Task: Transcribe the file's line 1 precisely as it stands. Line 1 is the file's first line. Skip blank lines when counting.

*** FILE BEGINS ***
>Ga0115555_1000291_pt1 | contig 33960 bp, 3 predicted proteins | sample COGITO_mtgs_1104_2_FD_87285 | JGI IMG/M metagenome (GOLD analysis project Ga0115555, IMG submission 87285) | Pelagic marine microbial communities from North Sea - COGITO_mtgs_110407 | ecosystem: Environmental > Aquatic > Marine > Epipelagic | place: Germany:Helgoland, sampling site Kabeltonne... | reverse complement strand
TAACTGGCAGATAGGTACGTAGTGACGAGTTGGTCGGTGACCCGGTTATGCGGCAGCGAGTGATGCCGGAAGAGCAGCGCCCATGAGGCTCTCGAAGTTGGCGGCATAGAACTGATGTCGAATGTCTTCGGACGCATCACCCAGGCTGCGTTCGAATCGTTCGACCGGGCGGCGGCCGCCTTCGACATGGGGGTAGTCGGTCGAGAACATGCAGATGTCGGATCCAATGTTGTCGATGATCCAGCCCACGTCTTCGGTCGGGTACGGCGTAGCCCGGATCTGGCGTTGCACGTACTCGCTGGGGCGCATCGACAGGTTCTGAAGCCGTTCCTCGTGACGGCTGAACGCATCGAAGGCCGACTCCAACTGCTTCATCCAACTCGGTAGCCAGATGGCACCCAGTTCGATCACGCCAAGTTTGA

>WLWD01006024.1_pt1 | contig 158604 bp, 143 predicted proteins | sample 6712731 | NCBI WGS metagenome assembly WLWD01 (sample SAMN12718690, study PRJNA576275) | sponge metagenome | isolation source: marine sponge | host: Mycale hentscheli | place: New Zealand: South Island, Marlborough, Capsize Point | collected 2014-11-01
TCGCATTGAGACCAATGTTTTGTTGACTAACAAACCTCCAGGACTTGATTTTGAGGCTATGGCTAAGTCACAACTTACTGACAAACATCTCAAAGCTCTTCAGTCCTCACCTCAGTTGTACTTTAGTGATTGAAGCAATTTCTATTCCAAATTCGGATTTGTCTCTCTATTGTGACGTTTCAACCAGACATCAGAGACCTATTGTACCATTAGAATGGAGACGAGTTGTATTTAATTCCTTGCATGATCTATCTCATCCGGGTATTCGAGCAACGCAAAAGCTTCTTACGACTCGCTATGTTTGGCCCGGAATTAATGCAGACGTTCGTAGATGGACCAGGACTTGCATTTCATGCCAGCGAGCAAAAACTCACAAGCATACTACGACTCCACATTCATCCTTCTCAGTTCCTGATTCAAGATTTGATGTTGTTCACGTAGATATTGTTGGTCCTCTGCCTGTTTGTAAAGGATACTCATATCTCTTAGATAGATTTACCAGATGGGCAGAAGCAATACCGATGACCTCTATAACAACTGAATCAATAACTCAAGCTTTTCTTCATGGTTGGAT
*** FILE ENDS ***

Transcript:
>Ga0115555_1000291_pt1 | contig 33960 bp, 3 predicted proteins | sample COGITO_mtgs_1104_2_FD_87285 | JGI IMG/M metagenome (GOLD analysis project Ga0115555, IMG submission 87285) | Pelagic marine microbial communities from North Sea - COGITO_mtgs_110407 | ecosystem: Environmental > Aquatic > Marine > Epipelagic | place: Germany:Helgoland, sampling site Kabeltonne... | reverse complement strand